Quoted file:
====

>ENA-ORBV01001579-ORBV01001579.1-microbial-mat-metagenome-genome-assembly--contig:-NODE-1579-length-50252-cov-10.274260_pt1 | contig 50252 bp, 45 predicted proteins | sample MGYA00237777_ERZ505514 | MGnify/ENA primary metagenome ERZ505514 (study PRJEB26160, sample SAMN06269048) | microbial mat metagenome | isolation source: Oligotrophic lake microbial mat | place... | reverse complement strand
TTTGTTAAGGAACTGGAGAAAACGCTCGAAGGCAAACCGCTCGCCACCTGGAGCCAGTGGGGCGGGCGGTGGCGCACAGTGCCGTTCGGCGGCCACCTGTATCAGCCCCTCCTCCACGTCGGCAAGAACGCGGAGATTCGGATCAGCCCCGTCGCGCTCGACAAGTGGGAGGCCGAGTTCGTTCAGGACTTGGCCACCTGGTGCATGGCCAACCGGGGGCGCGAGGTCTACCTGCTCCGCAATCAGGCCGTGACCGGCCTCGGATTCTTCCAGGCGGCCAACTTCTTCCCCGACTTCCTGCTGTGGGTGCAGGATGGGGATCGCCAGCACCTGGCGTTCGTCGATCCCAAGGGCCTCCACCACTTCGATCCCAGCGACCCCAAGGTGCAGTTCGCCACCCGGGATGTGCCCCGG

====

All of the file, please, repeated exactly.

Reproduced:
>ENA-ORBV01001579-ORBV01001579.1-microbial-mat-metagenome-genome-assembly--contig:-NODE-1579-length-50252-cov-10.274260_pt1 | contig 50252 bp, 45 predicted proteins | sample MGYA00237777_ERZ505514 | MGnify/ENA primary metagenome ERZ505514 (study PRJEB26160, sample SAMN06269048) | microbial mat metagenome | isolation source: Oligotrophic lake microbial mat | place... | reverse complement strand
TTTGTTAAGGAACTGGAGAAAACGCTCGAAGGCAAACCGCTCGCCACCTGGAGCCAGTGGGGCGGGCGGTGGCGCACAGTGCCGTTCGGCGGCCACCTGTATCAGCCCCTCCTCCACGTCGGCAAGAACGCGGAGATTCGGATCAGCCCCGTCGCGCTCGACAAGTGGGAGGCCGAGTTCGTTCAGGACTTGGCCACCTGGTGCATGGCCAACCGGGGGCGCGAGGTCTACCTGCTCCGCAATCAGGCCGTGACCGGCCTCGGATTCTTCCAGGCGGCCAACTTCTTCCCCGACTTCCTGCTGTGGGTGCAGGATGGGGATCGCCAGCACCTGGCGTTCGTCGATCCCAAGGGCCTCCACCACTTCGATCCCAGCGACCCCAAGGTGCAGTTCGCCACCCGGGATGTGCCCCGG